If your hair is limp and greasy 24 hours after washing it, you probably suffer from oily hair. With thousands of shampoos, conditioners, hair products and natural remedies, it’s hard to choose a regimen that will keep the grease at bay. Most conditioners are laden with heavy moisturizers that can spell disaster for oily hair, and hair products can irritate the scalp and cause even more grease. What’s an oily hair sufferer to do? Read on for some suggestions that will have your tresses in tip-top shape in no time!
What Causes Oily Hair
Before you can treat oily hair, you need to have a better understanding of what causes it. All greasy hair is not created equal. Some people have a grease problem from their scalps to the ends of their hair, while others have an oily scalp and dry hair.
There are a variety of reasons that hair can become oily:
- Genetics can play a big part in what type of hair you have. People with balding or thinning hair tend to have oily hair as well.
- Some people have perfectly normal hair, but use the wrong products for their hair type. Chemicals in some hair products can cause waxy buildup and make hair seem greasy. Using too much styling product can stress out the scalp and cause greasiness.
- Sometimes the issue is simply not shampooing enough. Even hair that is dry can become limp and greasy from a lack of washing.
- Some studies show that spending time around cigarette smoke and other pollutants can cause an increase in the scalp’s oil production. It’s believed that the body tries to protect the skin on the scalp by producing excess oil. Avoiding smoky rooms and other heavily polluted places or wearing a hat or scarf in those environments can help curb oil overload.
- Sweating can cause oil glands to overproduce.
- Hormones can throw the body’s chemistry out of whack and cause greasy hair. Most people notice an increase in greasiness during puberty and many women report the same during menstruation or menopause.
- Short, thin hair is more likely to be oily. Greasy hair occurs less in those with curly and long hair because the oils have a harder time working down the hair shaft.
How to Choose the Right Shampoo and Technique
Experts agree that a clarifying shampoo or special oil reducing shampoo works best. They also advise against using conditioners on the scalp area. Below you can find the best shampoo for oily hair:
There are two schools of thought when it comes to how often to shampoo oily hair. The first says to shampoo daily to remove oil and hair products that can cause oil glands to go into overdrive. The second says to shampoo every other day or less frequently, because shampooing everyday will stimulate oil glands. The jury is out as to which method works better – try both ways and see what works for you.
Stylists recommend washing hair in cool or lukewarm water. Hot water can encourage oil glands to increase production and exacerbate your problem. Concentrate shampooing efforts on the scalp. Be sure to use an appropriate shampoo on your lower locks if you have oily scalp and dry hair. To avoid transferring scalp oil to the hair, don’t pile your hair on top of your head. Gently massage your scalp when you’re shampooing; too much stimulation of the scalp can lead to an increase in oil production. Comb conditioner two inches away from the scalp to the ends of your hair. If hair is super oily, only condition the ends. There are special conditioners for oily hair, but they should be used very sparingly. Be sure to rinse with cool water to cut down on oil production. In between shampoos, use a dry shampoo to give your hair a lift and minimize oiliness.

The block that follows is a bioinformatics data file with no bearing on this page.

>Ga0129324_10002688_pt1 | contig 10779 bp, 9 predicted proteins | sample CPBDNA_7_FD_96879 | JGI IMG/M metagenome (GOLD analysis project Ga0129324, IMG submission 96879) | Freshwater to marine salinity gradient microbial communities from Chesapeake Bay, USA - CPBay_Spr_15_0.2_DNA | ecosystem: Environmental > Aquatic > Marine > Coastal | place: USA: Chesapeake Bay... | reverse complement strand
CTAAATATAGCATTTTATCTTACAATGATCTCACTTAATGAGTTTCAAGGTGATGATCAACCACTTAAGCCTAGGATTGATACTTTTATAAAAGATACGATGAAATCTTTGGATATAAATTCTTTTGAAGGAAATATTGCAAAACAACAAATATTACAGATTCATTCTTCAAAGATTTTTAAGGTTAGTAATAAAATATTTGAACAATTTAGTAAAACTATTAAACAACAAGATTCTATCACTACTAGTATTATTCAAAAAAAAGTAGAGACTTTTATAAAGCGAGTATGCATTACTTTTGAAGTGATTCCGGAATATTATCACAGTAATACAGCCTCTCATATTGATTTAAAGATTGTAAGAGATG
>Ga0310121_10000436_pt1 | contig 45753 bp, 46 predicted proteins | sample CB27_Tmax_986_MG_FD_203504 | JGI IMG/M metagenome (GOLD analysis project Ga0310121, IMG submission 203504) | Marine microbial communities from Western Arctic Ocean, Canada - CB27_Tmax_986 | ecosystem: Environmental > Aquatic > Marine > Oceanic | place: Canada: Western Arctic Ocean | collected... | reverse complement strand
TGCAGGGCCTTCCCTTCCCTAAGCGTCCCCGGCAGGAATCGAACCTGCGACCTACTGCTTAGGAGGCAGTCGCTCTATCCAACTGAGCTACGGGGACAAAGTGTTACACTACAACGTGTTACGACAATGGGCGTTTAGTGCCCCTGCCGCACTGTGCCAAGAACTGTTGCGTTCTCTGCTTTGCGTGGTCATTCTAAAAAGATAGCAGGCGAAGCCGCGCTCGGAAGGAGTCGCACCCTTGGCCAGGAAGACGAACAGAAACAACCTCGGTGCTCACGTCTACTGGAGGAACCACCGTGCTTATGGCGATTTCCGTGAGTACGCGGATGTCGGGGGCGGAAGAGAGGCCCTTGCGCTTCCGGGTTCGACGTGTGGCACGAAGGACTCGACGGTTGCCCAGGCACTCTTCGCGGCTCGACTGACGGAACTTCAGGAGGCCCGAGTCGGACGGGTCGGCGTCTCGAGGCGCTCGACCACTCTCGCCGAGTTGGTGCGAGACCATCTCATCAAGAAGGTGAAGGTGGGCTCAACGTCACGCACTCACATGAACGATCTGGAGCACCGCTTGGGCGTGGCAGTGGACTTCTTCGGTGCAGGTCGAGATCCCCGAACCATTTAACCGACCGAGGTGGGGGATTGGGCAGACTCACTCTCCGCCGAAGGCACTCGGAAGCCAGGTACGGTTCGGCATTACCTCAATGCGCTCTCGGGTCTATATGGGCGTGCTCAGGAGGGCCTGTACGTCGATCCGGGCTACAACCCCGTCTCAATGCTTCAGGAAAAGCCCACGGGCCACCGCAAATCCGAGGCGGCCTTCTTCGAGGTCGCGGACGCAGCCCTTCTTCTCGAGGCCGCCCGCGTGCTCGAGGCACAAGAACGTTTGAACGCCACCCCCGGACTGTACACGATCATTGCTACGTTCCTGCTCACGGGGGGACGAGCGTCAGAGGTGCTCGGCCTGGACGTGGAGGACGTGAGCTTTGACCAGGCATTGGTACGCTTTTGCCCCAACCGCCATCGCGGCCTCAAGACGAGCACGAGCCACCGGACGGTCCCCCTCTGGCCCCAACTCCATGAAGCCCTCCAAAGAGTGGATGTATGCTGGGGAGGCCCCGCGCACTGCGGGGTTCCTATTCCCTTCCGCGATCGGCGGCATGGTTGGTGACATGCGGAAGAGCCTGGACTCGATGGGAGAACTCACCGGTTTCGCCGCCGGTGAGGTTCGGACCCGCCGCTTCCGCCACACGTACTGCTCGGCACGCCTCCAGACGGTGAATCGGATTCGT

- Don’t brush your hair more than is absolutely necessary. Brushing can stimulate oil follicles on your scalp and cause them to produce even more oil. Oil can also transfer to brushes and combs and be redistributed throughout the hair.
- Wear your hair off of your face and ditch the bangs. Oils from your hair can transfer to your face and vice versa causing issues with acne.
- How you style your hair can help. Style your hair in sleek styles with neat lines. Layers can help add volume and body to limp tresses. Choose a style that doesn’t require the use of a lot of hair products as many styling products irritate the scalp and cause an increase in oil production.
- Chemically processing your hair can help minimize greasiness. Perms, color and straightening treatments all add a slight lift to the hair and rough up surface of the hair shaft, which makes it more difficult for oil to coat the hair shaft.
- Zinc and Evening Primrose Oil supplements have been successful remedies for oily hair for some people. Some studies show the homeopathic remedy phosphoric acid can help as well.
- Wash or change your pillowcase often. At night, oils from the hair can rub off onto your pillowcase and then transfer back to your hair. Frequently wash your combs, brushes, hair accessories and hats as they can collect oil from the scalp and transfer it back onto your hair.
- The link between diet and excess oil production has been known for quite some time. Cutting down on processed foods, sugar, and refined flours has helped in certain cases.
- If you’ve tried everything, a visit to your doctor may be in order. Severely greasy hair that doesn’t respond to treatment can be a symptom of a hormonal disorder. Your doctor can perform tests and, if necessary, direct you to a specialist.
Oily, limp hair doesn’t have to be a permanent issue. Using the tips and remedies in this article just might be your ticket to healthier hair.